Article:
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Councilman wants to end Lincoln mayor's pandemic emergency powers
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Councilman wants to end Lincoln mayor's pandemic emergency powers


Lincoln City Councilman Roy Christensen wants the city to end its emergency declaration and pull back the special authority it extended 10 months ago to Mayor Leirion Gaylor Baird to deal with the pandemic. 

The council should reassert itself in the city's emergency decision-making process now that the pandemic has reached the vaccine stage, he said. 

"If the mayor wants to continue imposing mandates or restrictions, she should ask the City Council for the authority to do so," Christensen said. "I will listen to any such request and decide whether such measures are warranted."

Gaylor Baird declared the pandemic an emergency March 16, four days before the city confirmed its first coronavirus case. Her decision, which the City Council ratified, followed emergency declarations by both the state and federal governments. Its aim was to make available potential federal and state reimbursement for crisis-related city expenses and to access the city's emergency reserve funds if necessary, officials said.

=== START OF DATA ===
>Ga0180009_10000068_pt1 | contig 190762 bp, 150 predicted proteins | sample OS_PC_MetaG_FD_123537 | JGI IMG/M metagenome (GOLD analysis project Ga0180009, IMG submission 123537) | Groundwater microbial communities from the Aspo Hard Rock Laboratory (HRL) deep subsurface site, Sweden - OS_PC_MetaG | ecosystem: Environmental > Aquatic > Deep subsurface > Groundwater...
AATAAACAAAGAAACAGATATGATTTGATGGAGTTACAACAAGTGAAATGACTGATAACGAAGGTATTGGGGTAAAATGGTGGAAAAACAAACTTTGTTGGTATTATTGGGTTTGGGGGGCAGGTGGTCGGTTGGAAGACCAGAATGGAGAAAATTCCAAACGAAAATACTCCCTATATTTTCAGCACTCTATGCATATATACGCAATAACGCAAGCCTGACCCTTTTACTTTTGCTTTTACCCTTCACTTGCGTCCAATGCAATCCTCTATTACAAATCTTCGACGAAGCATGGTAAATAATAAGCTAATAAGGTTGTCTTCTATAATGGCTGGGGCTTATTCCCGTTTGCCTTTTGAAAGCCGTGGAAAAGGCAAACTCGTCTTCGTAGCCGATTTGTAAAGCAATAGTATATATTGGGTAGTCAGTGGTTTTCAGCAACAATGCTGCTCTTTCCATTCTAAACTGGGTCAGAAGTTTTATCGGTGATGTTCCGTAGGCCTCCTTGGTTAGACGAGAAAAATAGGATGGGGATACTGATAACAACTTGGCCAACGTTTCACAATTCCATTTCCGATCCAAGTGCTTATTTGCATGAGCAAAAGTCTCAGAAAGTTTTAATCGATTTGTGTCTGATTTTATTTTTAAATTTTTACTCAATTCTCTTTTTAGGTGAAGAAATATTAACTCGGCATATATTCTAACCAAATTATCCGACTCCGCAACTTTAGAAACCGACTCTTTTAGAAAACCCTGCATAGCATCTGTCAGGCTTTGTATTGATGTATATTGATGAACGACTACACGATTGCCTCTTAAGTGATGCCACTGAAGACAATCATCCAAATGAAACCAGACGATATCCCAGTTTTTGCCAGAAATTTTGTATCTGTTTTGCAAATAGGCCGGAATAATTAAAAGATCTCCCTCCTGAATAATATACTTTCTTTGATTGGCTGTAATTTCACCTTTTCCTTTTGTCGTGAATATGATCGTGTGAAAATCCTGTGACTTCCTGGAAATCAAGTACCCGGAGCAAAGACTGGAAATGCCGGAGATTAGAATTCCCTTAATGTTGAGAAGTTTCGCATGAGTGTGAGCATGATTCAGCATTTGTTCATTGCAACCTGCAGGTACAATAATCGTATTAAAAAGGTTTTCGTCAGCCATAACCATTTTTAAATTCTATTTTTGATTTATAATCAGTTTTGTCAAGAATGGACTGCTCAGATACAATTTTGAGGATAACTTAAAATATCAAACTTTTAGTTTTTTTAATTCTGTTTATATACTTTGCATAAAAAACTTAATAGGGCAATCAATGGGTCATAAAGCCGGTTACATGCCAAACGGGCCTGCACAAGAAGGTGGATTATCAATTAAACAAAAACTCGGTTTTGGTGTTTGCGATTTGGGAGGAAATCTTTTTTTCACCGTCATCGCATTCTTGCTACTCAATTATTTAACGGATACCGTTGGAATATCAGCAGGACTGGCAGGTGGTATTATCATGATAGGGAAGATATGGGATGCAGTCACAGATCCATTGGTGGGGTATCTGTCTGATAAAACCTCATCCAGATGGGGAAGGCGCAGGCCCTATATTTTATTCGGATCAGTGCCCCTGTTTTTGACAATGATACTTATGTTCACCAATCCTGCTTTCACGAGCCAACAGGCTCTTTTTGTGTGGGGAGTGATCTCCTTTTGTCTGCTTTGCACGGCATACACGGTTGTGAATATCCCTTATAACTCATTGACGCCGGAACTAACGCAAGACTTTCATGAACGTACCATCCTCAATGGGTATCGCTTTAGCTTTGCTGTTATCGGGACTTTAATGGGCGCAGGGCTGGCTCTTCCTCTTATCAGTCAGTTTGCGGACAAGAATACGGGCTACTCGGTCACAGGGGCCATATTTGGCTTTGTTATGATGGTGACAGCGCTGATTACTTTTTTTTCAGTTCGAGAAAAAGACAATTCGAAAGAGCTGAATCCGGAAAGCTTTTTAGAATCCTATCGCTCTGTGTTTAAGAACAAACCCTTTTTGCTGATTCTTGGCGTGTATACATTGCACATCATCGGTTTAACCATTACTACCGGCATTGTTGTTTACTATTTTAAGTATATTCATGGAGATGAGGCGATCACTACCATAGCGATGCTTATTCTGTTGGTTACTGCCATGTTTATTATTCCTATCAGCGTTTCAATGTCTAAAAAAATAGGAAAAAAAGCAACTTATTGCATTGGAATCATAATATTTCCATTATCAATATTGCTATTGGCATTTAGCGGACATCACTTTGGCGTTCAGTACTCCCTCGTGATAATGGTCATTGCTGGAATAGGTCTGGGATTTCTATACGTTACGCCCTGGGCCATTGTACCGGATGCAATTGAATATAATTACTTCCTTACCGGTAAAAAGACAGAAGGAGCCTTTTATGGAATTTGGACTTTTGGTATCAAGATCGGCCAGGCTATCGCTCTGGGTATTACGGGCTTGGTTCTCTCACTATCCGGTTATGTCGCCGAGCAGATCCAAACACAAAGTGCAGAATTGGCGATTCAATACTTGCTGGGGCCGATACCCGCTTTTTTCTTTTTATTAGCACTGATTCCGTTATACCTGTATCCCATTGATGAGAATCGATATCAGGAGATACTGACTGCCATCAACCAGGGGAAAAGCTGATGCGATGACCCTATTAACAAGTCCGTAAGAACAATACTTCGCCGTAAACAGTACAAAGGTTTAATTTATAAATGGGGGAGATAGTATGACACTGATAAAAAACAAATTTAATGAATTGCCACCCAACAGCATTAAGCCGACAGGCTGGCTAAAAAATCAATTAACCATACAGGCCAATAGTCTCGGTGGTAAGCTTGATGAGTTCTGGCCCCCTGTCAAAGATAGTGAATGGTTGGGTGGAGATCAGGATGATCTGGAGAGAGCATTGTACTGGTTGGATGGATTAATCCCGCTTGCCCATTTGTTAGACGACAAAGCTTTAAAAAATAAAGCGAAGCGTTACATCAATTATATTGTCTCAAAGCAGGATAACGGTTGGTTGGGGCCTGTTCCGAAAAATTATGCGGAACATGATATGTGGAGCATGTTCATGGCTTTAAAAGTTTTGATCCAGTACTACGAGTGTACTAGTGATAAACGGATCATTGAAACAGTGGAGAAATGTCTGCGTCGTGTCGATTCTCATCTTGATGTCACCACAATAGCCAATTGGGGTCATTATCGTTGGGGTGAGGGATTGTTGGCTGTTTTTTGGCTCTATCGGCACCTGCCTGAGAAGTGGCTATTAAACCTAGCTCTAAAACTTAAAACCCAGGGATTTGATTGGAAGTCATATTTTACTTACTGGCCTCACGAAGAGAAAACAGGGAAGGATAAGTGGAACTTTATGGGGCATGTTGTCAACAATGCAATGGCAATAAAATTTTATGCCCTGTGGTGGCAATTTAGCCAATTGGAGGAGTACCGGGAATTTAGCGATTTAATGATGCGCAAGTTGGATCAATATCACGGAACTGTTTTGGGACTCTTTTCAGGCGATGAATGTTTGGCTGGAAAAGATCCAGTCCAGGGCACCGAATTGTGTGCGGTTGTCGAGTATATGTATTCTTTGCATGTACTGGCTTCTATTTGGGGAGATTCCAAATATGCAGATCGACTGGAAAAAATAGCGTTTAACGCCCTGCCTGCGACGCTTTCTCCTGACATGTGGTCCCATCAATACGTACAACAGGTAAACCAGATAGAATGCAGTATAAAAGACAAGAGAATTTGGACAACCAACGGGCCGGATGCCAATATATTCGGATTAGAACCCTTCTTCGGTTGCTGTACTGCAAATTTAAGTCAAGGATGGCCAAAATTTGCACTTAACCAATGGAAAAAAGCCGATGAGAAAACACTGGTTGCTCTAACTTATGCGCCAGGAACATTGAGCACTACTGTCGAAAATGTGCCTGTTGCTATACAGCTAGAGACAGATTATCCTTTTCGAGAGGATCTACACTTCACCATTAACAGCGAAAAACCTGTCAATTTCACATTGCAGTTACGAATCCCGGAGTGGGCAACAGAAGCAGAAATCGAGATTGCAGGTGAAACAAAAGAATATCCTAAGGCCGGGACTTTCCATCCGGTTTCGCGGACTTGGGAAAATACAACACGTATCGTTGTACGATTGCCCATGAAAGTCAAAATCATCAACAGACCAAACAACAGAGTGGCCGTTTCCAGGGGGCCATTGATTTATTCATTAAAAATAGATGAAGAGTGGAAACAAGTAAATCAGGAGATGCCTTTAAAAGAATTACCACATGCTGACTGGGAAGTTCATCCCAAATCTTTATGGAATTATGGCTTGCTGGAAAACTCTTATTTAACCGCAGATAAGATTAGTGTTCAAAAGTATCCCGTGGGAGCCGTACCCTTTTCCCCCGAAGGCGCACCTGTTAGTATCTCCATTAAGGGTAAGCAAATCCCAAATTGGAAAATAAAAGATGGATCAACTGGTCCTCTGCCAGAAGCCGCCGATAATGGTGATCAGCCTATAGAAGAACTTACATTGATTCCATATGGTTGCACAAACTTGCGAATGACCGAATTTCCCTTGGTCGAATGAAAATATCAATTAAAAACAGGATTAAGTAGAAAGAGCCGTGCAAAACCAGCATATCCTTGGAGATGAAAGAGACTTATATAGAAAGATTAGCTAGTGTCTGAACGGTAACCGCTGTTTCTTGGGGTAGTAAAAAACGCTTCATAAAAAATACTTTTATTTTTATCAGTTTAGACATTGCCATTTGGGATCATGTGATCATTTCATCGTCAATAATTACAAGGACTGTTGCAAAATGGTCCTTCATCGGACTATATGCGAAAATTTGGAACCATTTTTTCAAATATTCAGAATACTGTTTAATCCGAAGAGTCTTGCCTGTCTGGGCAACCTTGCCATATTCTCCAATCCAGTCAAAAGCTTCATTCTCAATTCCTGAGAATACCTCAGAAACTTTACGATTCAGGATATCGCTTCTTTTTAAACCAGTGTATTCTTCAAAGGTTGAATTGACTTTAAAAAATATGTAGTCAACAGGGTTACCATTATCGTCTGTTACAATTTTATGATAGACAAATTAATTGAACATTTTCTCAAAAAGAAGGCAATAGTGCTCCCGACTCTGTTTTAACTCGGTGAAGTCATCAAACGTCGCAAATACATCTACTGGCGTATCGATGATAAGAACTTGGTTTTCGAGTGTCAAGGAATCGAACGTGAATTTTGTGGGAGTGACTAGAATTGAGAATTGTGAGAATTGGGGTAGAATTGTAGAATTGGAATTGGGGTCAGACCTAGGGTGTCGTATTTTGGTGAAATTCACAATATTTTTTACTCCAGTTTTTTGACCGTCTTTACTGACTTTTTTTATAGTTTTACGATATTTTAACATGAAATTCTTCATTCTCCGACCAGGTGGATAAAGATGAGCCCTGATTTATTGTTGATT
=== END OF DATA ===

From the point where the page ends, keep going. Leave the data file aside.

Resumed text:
Roy Christensen

Councilman Roy Christensen speaks at a council meeting at City Hall in 2019.

Christensen's resolution will be formally introduced at Monday's council meeting and is scheduled for a public hearing and a vote Jan. 25. The declaration would end Jan. 31 if passed.